Eerie Green Space Clouds Glow in New Hubble Photos

Green Filament in Galaxy UGC 11185
Ghostly green filaments lie within galaxy UGC 11185 as seen in this new NASA/ESA Hubble Space Telescope image, released April 2, 2015. (Image credit: NASA, ESA, W. Keel (University of Alabama, USA))

Green clouds of gas tens of thousands of light-years wide blaze in a series of stunning new images captured by the Hubble Space Telescope.

The eight eerie objects betray the past presence of quasars, the most luminous objects in the universe, whose powerful beams of radiation lend the clouds their ethereal glow, researchers said.

"In each of these eight images, a quasar beam has caused once-invisible filaments in deep space to glow through a process called photoionization," officials with the European Space Agency (ESA), which partners with NASA on the Hubble project, wrote in a statement. [See photos of the glowing green space clouds]

The NASA/ESA Hubble Space Telescope observed these winding green filaments within eight different galaxies. Image released April 2, 2015. (Image credit: NASA, ESA, Galaxy Zoo Team and W. Keel (University of Alabama, USA))

"Oxygen, helium, nitrogen, sulphur and neon in the filaments absorb light from the quasar and slowly re-emit it over many thousands of years," the officials added. "Their unmistakable emerald hue is caused by ionized oxygen, which glows green."

Quasars are incredibly bright galactic cores powered by supermassive black holes. As gas and dust fall toward the black hole from its surrounding "accretion disk," the material heats up to tremendously high temperatures. This process can result in a quasar, which blasts jets of high-energy radiation and particles out into space.

Ghostly green filaments lie within galaxy 2MASX J22014163+1151237, as seen in this new NASA/ESA Hubble Space Telescope image, released April 2, 2015. (Image credit: NASA, ESA, W. Keel (University of Alabama, USA))

The quasars that lit up the eight gas clouds spotted by Hubble have since died out; the clouds lie far from the centers of their respective galaxies, so it took many thousands of years for the quasars' beams to reach the clouds.

Violent galactic mergers probably formed the clouds themselves, ESA officials said.

"Galactic mergers do not just alter the forms of the previously serene galaxies involved; they also trigger extreme cosmic phenomena," ESA officials wrote in the statement. "Such a merger could also have caused the birth of a quasar, by pouring material into the galaxies' supermassive black holes."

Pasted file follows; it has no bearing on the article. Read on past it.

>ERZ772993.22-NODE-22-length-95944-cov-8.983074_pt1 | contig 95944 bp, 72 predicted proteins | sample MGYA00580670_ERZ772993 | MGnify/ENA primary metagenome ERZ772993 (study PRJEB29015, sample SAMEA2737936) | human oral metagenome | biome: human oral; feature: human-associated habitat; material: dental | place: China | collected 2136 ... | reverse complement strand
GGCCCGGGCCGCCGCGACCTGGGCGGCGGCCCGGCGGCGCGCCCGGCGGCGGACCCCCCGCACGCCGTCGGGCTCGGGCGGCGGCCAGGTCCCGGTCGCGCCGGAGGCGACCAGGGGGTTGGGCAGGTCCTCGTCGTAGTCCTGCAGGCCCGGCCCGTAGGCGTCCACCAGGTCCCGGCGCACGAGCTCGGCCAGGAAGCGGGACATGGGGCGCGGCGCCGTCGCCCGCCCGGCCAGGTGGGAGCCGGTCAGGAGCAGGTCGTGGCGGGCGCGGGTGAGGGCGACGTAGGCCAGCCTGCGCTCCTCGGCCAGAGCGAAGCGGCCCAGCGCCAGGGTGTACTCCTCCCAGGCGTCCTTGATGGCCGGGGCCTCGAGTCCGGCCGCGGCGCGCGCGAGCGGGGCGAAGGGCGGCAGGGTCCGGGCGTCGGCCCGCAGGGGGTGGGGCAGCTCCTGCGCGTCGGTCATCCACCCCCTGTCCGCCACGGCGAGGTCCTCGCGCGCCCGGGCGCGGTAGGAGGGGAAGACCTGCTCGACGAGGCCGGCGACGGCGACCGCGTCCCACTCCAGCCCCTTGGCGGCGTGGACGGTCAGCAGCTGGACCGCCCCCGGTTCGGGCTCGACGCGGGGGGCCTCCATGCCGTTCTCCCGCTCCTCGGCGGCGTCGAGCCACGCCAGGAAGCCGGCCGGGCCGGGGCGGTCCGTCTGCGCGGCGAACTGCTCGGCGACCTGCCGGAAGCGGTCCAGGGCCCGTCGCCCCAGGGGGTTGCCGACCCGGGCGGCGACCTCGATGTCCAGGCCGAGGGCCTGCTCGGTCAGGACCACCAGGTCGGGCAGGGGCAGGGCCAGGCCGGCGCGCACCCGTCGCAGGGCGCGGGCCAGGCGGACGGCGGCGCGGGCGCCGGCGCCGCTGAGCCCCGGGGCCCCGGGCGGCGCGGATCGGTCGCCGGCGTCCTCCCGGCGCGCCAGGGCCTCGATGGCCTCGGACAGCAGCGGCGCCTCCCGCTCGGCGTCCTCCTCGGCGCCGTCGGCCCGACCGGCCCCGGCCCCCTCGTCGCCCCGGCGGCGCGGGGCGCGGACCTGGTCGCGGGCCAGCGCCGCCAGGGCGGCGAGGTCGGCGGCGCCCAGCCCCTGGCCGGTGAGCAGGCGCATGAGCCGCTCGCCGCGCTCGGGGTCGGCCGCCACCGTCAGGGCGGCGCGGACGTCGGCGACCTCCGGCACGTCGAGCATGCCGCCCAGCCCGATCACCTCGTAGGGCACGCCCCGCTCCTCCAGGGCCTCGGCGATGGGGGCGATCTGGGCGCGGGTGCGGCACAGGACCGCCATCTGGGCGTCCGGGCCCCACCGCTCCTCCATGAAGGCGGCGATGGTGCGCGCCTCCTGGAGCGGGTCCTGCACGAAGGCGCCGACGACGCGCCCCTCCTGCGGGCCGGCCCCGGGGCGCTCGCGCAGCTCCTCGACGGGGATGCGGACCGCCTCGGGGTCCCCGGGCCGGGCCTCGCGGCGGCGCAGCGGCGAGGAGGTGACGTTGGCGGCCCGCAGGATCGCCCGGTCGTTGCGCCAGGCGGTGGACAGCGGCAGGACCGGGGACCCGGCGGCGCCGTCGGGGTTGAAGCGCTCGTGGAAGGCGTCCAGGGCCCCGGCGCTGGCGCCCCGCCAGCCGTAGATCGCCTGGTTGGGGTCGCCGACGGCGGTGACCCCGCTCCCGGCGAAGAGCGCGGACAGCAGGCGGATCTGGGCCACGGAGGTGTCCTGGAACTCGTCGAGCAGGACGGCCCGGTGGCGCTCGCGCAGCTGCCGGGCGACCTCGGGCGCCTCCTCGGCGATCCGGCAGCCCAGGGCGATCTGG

The first glowing green space cloud was spotted in 2007 by Dutch schoolteacher Hanny van Arkel, and as a result was called "Hanny's Voorwerp" (which means "Hanny's Object" in Dutch). Van Arkel found the cloud while participating in an online Galaxy Zoo project that asked volunteers to classify more than 1 million galaxies catalogued in the Sloan Digital Sky Survey (SDSS).

The eight glowing clouds newly imaged by Hubble were first discovered by citizen scientists as well: A Galaxy Zoo spinoff project tasked 200 people with searching 16,0000 SDSS galaxy images for objects that resemble Hanny's Voorwerp, ESA officials said.

Astronomers went through the volunteers' finds and identified 20 different galaxies that contained quasar-illuminated clouds. The researchers are publishing their results in The Astronomical Journal.

The eight clouds featured in the new Hubble images are found in the following galaxies (clockwise from top left in main image): 2MASX J14302986+1339117, NGC 5972, 2MASX J15100402+0740370, UGC 7342, 2MASX J22014163+1151237, UGC 11185, Mrk 1498 and NGC 5252.

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Mike Wall
Senior Space Writer

Michael Wall is a Senior Space Writer with and joined the team in 2010. He primarily covers exoplanets, spaceflight and military space, but has been known to dabble in the space art beat. His book about the search for alien life, "Out There," was published on Nov. 13, 2018. Before becoming a science writer, Michael worked as a herpetologist and wildlife biologist. He has a Ph.D. in evolutionary biology from the University of Sydney, Australia, a bachelor's degree from the University of Arizona, and a graduate certificate in science writing from the University of California, Santa Cruz. To find out what his latest project is, you can follow Michael on Twitter.